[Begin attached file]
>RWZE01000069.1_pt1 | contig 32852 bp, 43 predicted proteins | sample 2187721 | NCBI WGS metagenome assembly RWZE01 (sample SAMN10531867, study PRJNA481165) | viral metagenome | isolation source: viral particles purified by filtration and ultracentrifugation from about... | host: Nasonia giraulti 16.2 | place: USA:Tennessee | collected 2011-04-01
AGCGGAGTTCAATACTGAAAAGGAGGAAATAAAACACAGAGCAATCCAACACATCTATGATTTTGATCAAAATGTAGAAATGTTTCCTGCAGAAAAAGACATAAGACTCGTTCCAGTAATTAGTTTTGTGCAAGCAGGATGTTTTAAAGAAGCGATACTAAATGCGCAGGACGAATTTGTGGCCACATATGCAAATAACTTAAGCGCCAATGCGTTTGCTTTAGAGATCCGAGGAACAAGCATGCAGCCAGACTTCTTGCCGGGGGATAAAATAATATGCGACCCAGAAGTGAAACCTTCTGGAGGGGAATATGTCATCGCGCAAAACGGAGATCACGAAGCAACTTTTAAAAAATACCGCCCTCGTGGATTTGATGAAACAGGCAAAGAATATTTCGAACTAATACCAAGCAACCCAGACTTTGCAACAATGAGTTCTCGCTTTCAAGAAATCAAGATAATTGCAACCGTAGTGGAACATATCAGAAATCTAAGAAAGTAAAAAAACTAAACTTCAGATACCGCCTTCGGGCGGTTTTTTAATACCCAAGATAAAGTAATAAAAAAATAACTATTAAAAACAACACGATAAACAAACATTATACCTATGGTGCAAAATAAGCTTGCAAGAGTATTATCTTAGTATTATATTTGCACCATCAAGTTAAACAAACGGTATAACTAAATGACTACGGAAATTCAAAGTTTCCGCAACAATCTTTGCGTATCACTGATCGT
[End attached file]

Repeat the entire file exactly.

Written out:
>RWZE01000069.1_pt1 | contig 32852 bp, 43 predicted proteins | sample 2187721 | NCBI WGS metagenome assembly RWZE01 (sample SAMN10531867, study PRJNA481165) | viral metagenome | isolation source: viral particles purified by filtration and ultracentrifugation from about... | host: Nasonia giraulti 16.2 | place: USA:Tennessee | collected 2011-04-01
AGCGGAGTTCAATACTGAAAAGGAGGAAATAAAACACAGAGCAATCCAACACATCTATGATTTTGATCAAAATGTAGAAATGTTTCCTGCAGAAAAAGACATAAGACTCGTTCCAGTAATTAGTTTTGTGCAAGCAGGATGTTTTAAAGAAGCGATACTAAATGCGCAGGACGAATTTGTGGCCACATATGCAAATAACTTAAGCGCCAATGCGTTTGCTTTAGAGATCCGAGGAACAAGCATGCAGCCAGACTTCTTGCCGGGGGATAAAATAATATGCGACCCAGAAGTGAAACCTTCTGGAGGGGAATATGTCATCGCGCAAAACGGAGATCACGAAGCAACTTTTAAAAAATACCGCCCTCGTGGATTTGATGAAACAGGCAAAGAATATTTCGAACTAATACCAAGCAACCCAGACTTTGCAACAATGAGTTCTCGCTTTCAAGAAATCAAGATAATTGCAACCGTAGTGGAACATATCAGAAATCTAAGAAAGTAAAAAAACTAAACTTCAGATACCGCCTTCGGGCGGTTTTTTAATACCCAAGATAAAGTAATAAAAAAATAACTATTAAAAACAACACGATAAACAAACATTATACCTATGGTGCAAAATAAGCTTGCAAGAGTATTATCTTAGTATTATATTTGCACCATCAAGTTAAACAAACGGTATAACTAAATGACTACGGAAATTCAAAGTTTCCGCAACAATCTTTGCGTATCACTGATCGT